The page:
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Album Review

The second release by the Prodigals reveals a somewhat changed personality than that present on their 1997 self-titled debut. New vocalist and guitarist Ray Kelly has injected into their music a bit more of an aggressive attitude; his presence gives the Prodigals a pseudo-punk identity. Bassist Andrew Harkin has developed a more pronounced style of playing and frequently delivers the melody line in a funky or jazzy manner. There are noticeable drum'n'bass grooves provided by Harkin and drummer Brian Tracey, which, when paired with Gregory Grene's traditional accordion playing, yields a unique hybrid of Celtic rock. Their version of "Spancil Hill" cleverly juxtaposes the country & western classic "Ghost Riders in the Sky" with that traditional Irish piece, and "Quart of Gin" boasts some lightning-fast bass and accordion playing, two examples of their genre-stretching tendencies.

Customer Reviews

Jig-punk at its rawest and best.

In the post-Riverdance world, Celtic music has become popular in many forms, but perhaps none of them are as easily-accessible to the rock fan as that of the Prodigals. On Go On, their seminal recording, they explore the worlds of both rock and Celtic music and bring their prodigious talents to play with a rawness that displays their talents as both traditional and modern musicians. Gregory Grene makes the accordian sound cool and lends his smooth clear vocal stylings to great songs such as "Alchemy" and "Black-Eyed Gypsy." Ray Kelly brings a punk-inspired gruffness to "Spancil Hill" and "Weile Waile." Andrew Harkness and Brian Tracy put their rock roots to work making the Celtic and punk worlds collide in this classic recording that will have both traditional Irish music fans tapping their toes and punk fans jamming and slamming.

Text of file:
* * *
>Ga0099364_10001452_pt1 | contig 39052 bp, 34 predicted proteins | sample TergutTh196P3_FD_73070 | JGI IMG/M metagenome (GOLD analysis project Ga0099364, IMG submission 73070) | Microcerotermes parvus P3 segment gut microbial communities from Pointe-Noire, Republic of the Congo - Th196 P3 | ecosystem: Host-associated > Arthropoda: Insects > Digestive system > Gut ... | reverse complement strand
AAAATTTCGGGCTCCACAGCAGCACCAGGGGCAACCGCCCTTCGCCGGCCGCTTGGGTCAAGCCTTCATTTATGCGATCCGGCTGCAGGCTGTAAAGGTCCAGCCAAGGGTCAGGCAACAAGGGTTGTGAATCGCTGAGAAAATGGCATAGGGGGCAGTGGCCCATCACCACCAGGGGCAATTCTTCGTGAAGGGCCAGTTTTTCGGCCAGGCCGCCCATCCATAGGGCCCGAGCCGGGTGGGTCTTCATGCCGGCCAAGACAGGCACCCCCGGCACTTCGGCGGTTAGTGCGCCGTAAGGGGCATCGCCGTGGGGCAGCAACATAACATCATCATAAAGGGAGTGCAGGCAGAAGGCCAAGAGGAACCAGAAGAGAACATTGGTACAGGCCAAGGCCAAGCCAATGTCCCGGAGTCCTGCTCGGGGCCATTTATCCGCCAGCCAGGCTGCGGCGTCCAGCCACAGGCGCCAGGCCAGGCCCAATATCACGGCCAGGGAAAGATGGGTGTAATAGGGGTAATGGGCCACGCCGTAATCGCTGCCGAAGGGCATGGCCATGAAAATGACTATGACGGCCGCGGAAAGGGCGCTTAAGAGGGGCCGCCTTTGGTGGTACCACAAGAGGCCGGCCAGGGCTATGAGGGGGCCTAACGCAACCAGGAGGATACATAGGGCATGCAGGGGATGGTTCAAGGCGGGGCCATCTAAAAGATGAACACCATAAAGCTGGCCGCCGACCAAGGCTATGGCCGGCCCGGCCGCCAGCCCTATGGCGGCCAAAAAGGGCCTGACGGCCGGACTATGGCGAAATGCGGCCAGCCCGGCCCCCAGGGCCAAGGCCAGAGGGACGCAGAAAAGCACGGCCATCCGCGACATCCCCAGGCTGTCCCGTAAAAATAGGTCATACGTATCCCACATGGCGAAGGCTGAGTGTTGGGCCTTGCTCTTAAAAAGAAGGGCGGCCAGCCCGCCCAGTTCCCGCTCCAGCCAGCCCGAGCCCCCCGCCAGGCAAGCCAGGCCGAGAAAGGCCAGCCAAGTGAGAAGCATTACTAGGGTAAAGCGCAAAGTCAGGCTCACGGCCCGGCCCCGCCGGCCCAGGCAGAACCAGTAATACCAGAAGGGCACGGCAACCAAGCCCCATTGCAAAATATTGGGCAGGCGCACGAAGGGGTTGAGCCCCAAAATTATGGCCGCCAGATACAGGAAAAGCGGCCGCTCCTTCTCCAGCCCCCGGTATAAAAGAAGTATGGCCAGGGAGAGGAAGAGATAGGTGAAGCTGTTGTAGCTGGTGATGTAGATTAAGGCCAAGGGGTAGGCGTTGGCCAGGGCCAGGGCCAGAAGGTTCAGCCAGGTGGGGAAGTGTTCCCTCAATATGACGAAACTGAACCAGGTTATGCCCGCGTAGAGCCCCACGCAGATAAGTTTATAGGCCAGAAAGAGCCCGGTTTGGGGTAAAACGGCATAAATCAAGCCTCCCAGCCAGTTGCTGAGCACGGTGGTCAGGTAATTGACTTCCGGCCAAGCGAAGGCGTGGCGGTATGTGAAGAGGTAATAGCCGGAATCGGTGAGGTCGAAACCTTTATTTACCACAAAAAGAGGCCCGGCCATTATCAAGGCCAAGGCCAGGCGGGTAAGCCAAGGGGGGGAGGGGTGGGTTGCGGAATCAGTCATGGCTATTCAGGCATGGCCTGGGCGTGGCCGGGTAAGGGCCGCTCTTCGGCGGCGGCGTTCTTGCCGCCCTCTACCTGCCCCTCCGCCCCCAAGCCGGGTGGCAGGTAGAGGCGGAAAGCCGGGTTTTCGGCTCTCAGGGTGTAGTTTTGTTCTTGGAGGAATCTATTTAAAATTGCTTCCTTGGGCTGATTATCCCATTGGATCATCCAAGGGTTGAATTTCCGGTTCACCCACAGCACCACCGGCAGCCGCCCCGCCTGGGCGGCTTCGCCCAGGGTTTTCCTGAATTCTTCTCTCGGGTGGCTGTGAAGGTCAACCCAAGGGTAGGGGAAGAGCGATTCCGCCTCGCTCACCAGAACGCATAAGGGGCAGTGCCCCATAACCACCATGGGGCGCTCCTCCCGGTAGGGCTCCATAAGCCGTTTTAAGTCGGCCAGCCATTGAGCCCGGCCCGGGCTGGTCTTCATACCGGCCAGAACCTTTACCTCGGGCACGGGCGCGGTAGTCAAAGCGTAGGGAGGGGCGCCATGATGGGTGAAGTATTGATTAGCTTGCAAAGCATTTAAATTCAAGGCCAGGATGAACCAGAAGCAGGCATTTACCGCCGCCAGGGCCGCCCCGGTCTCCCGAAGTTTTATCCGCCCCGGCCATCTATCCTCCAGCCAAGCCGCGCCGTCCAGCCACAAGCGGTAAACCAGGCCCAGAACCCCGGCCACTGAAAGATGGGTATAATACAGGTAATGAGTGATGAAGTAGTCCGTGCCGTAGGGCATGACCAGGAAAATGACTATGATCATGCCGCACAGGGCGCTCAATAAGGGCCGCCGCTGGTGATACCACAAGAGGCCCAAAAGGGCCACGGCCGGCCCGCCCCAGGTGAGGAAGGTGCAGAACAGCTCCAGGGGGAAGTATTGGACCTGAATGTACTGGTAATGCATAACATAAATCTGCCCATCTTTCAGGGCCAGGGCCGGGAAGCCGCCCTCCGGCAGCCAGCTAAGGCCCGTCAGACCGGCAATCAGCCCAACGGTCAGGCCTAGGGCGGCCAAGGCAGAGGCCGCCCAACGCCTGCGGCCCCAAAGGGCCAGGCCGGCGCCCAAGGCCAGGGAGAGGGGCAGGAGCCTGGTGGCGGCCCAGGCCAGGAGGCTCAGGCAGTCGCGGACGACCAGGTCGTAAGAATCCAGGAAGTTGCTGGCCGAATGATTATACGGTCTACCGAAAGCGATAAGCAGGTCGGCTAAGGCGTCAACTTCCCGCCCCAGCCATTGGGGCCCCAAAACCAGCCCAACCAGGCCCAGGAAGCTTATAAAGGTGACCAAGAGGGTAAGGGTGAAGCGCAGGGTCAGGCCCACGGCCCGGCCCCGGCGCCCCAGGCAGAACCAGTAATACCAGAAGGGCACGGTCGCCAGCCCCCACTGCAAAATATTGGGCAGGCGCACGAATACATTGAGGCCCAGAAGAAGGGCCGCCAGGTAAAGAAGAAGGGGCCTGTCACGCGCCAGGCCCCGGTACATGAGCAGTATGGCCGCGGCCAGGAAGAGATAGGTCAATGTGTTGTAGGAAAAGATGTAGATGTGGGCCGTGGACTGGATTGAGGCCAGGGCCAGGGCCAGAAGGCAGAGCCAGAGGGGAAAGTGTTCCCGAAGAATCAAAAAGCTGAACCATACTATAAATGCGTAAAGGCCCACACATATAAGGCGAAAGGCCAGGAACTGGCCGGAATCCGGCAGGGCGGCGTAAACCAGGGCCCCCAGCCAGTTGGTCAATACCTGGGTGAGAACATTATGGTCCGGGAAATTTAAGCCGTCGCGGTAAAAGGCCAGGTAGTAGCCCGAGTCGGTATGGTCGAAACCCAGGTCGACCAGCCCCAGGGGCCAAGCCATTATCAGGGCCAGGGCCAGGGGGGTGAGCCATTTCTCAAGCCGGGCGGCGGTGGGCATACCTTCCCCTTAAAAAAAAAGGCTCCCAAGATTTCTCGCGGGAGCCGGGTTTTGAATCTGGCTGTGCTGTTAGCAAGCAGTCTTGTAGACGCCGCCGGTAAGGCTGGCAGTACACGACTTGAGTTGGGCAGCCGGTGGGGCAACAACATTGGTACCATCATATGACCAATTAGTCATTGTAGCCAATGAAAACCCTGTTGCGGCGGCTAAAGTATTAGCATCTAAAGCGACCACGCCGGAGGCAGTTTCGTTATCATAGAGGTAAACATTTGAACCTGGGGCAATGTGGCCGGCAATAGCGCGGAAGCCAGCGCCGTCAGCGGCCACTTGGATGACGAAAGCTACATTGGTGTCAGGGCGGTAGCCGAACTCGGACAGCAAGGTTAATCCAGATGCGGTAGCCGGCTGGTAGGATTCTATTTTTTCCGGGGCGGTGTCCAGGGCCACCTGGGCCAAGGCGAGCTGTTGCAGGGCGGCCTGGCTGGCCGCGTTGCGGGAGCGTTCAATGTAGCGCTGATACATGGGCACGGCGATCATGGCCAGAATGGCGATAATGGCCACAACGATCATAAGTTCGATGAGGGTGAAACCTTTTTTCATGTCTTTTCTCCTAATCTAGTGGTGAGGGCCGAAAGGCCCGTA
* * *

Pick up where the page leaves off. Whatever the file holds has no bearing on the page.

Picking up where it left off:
irish folk freak

my dad has listened to this kind of irish punk music since i was little... and ive never found much interest in in until now. i am a kid and i can even rock out to it... this music may sound lame to some people but I LOVE IT!!

Irish Girl

Amazing! If you are Irish I highly reccomend this. Their voices are just incredible as well as their musical talent(:

Biography

Genre: World

Years Active: '50s, '60s, '90s, '00s

Based in New York, this Irish/American group should not be confused with Mike Garden's Scottish outfit bearing the same name although they share styles. This band has obvious traditional influences coupled with strong punk and drum'n'bass references. The accordion playing style of Gregory Grene resembles that of John Whelan and is the Prodigals' lead instrument. Grene's expertise on accordion and his understanding of Irish music elevates the group as one of the premier Celtic rock bands leading into...
Full Bio
Go On, The Prodigals
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Customer Ratings

Contemporaries